New CoPIRG Study Exposes the Real Cost of Tax Loopholes for Colorado Residents
February 5th – With Colorado’s state budget stretched thin, CoPIRG released a new study revealing that Colorado lost $504 million due to offshore tax dodging in 2012. Many of America’s wealthiest individuals and largest corporations, use tax loopholes to shift profits made in America to offshore tax havens, where they pay little to no taxes.
“Tax dodging is not a victimless offense. When corporations skirt taxes, the public is stuck with the tab. And since offshore tax dodgers avoid both state and federal taxes, they hurt everyday taxpayers twice,” according to Lisa Ritland, Field Director for CoPIRG. “Colorado should be using that money to benefit the public.”
The $504 million lost in Colorado would have been enough to:
- Pay the salary for 10,200 additional school teachers
- Increase the amount of money we spend on education by $500 per student.
- Chop about a quarter off the state’s general sales tax rate or more than a quarter off property taxes, without a loss of public revenue
- Cover one third of the estimated cost of $1.5 billion needed every year just to sustain and repair our roads and bridges. Currently over half of our highways are in poor condition and at least 100 bridges are structurally deficient.
- Pay for all of the damage caused by the wildfires in 2012, one of the most expensive years in Colorado history for wildfires.
- And last but not least, the recent debate around gun violence has highlighted that our mental health system is underfunded. This money would be helpful in improving our mental health services in Colorado, especially our 17 community health centers and resources for children in early education.
Tax havens are used by both wealthy individuals and corporations. In Colorado, $310 is lost from the corporate abuse of tax havens and $193 from individuals.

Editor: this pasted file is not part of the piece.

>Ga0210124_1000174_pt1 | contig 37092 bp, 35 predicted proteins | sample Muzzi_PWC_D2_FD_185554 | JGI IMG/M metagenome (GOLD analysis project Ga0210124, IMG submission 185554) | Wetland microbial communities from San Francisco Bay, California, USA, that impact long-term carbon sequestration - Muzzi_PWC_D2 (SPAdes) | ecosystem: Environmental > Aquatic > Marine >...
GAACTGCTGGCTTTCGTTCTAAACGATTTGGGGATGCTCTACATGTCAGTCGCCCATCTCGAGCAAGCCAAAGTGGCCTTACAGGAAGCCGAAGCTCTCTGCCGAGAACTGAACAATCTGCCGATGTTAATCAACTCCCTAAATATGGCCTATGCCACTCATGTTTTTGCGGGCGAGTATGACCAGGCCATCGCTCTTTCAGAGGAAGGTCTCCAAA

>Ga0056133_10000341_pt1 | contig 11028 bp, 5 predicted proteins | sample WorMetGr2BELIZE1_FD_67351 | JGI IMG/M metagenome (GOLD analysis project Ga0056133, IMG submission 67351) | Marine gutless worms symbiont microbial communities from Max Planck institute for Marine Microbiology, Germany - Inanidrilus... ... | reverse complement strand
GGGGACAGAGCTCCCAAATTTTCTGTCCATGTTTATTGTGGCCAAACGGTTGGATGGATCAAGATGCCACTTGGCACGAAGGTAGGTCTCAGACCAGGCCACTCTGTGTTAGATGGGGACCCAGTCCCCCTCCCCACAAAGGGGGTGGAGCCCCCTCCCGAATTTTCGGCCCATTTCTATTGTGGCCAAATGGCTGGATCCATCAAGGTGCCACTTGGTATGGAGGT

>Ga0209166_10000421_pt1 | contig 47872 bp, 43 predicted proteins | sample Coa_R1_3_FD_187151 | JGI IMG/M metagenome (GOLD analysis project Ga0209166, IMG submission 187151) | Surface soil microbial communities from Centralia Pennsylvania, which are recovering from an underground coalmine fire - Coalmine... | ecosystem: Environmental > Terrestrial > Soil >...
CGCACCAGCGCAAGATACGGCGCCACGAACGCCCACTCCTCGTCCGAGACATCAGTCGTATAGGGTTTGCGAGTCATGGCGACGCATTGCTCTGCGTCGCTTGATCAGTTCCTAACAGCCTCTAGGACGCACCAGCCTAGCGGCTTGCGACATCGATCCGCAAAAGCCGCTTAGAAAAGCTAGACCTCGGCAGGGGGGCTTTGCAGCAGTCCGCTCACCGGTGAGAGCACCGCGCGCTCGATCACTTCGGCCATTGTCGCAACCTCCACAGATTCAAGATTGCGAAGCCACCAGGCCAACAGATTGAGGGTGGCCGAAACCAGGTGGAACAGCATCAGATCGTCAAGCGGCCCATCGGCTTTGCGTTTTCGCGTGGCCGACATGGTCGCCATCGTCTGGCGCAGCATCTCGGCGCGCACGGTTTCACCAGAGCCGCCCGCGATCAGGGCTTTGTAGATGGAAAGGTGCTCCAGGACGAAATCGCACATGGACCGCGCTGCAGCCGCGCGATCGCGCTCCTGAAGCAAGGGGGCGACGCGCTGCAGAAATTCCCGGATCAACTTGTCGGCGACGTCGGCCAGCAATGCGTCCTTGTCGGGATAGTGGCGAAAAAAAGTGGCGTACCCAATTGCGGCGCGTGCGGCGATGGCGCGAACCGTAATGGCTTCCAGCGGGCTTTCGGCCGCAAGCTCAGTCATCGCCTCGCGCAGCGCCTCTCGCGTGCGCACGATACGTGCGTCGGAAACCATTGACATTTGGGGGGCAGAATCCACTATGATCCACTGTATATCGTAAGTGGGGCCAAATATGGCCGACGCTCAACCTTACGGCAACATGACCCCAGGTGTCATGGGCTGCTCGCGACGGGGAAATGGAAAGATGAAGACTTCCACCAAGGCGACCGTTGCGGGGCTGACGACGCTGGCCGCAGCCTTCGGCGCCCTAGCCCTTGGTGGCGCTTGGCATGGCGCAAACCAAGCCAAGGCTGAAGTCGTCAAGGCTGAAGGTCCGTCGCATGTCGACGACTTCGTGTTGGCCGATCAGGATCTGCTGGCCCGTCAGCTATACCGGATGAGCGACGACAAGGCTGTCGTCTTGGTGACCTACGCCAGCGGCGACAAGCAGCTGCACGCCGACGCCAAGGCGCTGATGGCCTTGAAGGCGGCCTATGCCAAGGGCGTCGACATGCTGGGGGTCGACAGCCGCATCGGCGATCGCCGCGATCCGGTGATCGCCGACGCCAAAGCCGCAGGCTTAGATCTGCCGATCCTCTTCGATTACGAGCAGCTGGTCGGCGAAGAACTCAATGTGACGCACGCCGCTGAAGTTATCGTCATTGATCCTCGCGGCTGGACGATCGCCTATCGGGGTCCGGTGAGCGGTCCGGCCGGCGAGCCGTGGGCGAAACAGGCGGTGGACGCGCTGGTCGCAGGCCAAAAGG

As of 2008, at least 83 of the top 100 publicly traded corporations in the U.S. used tax havens, according to the Government Accountability Office. At the end of 2011, 290 of the top Fortune 500 companies reported that they collectively held a staggering $1.6 trillion offshore. By using offshore tax havens, corporations and wealthy individuals shift the tax burden to ordinary Americans, forcing us to make up the difference through cutting public services, growing our already big deficit, or raising taxes on everyday citizens.
At the national level, offshore tax loopholes cost federal taxpayers $150 billion each year, which would be more than enough to cover the scheduled spending cuts that are set to take effect in just a few weeks.
“Some budget decisions are tough, but closing the offshore tax loopholes that let large companies shift their tax burden to the rest of us is a no-brainer,” Ritland added.
States should not wait for federal action to curb tax haven abuse. The study proposes several policy solutions that states should explore right away, including:
- Decoupling state tax systems from the federal tax system;
- Requiring worldwide combined reporting for multinational corporations;
- Requiring increased disclosure of financial information; and
- Withholding state taxes as part of federal FATCA (Foreign Account Tax Compliance Act) withholding.
Here are some increasingly notorious ways that some of America’s largest corporations drastically shrink their tax bill:
- Google used accounting techniques nicknamed the “double Irish” and the “Dutch sandwich,” which involved two Irish subsidiaries and one in Bermuda, to help shrink its tax bill by $3.1 billion from 2008 to 2010.
- Wells Fargo paid no federal income taxes in 2008, 2009, and 2010, despite being profitable all three years, largely due to its use of 58 offshore tax haven subsidiaries.
- Microsoft avoided $4.5 billion in federal income taxes over three years by using sophisticated accounting tricks to artificially shift its income to tax-friendly Puerto Rico. The company pays its Puerto Rican subsidiary 47% of the revenue generated from its American sales, despite the fact that those products were developed and sold in the U.S.